Actor always on the lookout for scripts from strangers
International film star Russell Crowe couldn’t wait to get home last night so he could read bartender and aspiring screenwriter John Feingold’s romantic comedy “Drinking Buddies.”
“I came in looking for a beer,” said Crowe. “But I’m pretty sure I left with my next project. I mean, I’ve been offered scripts by waiters, prostitutes, limo drivers, police officers, the homeless, FedEx workers, gardeners and countless other random people – but something tells me this bartender’s story is the one.”
According to Crowe, it gets “extremely tiring” reading quality scripts from produced writers who have proven themselves time and time again. That’s why he’s always on the lookout for scripts from absolute strangers.
Feingold wasn’t surprised by Crowe’s enthusiasm for the project.
“Most Hollywood scripts are the same. This one isn’t like that at all. Any actor would be lucky to play the lead in Drinking Buddies,” said the bartender, who’s currently part of a writers’ group in Pasadena. “Russell wouldn’t necessarily be my first choice, but at least it would let him show his range.”
‘She’s great in a room’
Sheila the receptionist is finally getting her shot to write a feature film, thanks in no small part to the fact she lets Paramount exec Ronny Halperin “have his way with her” every Tuesday afternoon in her Santa Monica studio apartment.
“I’ve always loved Hollywood!” exclaimed Sheila Madison, 22, a high school graduate. “So I told Ronny, I said ‘hey Ronny, can I write that new movie about the crime guys and stuff?’”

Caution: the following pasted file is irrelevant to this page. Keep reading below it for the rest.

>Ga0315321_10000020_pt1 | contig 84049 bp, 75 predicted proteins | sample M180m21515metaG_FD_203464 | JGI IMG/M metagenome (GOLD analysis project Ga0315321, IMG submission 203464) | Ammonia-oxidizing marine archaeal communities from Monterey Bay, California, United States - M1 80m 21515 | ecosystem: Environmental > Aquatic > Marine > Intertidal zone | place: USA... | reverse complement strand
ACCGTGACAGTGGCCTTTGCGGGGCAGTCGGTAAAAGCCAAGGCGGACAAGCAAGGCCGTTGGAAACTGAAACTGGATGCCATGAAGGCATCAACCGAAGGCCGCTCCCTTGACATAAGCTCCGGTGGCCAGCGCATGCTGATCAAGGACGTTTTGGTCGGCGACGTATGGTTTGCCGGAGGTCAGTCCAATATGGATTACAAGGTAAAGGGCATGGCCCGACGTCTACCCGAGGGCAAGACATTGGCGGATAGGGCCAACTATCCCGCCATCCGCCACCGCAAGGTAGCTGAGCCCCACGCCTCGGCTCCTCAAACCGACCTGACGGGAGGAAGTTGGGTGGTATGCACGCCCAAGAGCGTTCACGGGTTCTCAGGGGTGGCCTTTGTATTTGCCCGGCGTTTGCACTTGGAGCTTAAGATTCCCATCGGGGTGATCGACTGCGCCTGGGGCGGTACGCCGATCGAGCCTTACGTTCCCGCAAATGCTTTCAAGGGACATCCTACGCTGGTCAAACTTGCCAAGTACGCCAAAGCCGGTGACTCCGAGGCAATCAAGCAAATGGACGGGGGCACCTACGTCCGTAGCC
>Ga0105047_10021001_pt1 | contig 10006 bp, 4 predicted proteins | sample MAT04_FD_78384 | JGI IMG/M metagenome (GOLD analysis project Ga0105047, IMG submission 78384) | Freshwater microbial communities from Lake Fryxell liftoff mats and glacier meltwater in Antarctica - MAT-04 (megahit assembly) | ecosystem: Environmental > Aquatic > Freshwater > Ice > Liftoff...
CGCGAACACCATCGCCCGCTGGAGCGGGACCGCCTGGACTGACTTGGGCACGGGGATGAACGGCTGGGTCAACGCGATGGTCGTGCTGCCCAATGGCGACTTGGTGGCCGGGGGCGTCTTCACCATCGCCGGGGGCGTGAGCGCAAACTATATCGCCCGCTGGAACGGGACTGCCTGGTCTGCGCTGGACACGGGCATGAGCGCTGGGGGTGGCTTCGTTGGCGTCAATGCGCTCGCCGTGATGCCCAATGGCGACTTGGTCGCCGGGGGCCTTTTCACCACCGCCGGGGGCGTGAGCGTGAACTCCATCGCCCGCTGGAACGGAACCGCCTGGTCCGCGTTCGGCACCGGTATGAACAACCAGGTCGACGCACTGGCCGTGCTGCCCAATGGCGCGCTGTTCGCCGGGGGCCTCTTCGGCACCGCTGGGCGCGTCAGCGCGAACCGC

According to Madison, Halperin initially laughed at the idea, but he quickly changed his mind when she threatened to tell his wife about their arrangement.
“I can’t wait to start coming up with ideas for my movie,” said Madison. “I’m pretty sure I want the main character to be played by Reese Witherspoon. She’s hilarious!”
This marks the second time screenwriter Bob Thomas has been replaced on a project by someone who has no writing experience. The previous incident involved a producer’s unemployed nephew.
Interest in script overpowered by less clear factors
“I’d love to read your script,” an Endeavor agent told screenwriter Paul Boden at a party in the Hollywood hills last weekend. “I just can’t.”
When asked to clarify exactly what’s stopping her, the agent hedged.
“Oh, I know how to read. I just can’t accept any new material right now. I’d love to, but it’s simply not a possibility for the foreseeable future. I’m sure you understand.”
But Boden didn’t understand. A few hours later, he bumped into the Endeavor rep outside by the pool. The conversation eventually meandered back around to Boden’s script.
“So it’s about a teenage master thief whose father is a police detective?” asked the agent. “Wow, I like that so much I almost want to read it. But, as you know, I just can’t. Ooh, they have brie cheese.”
The agent then scooped a nice dollop of cheese onto a cracker and changed the subject to all the scripts she actually has read recently.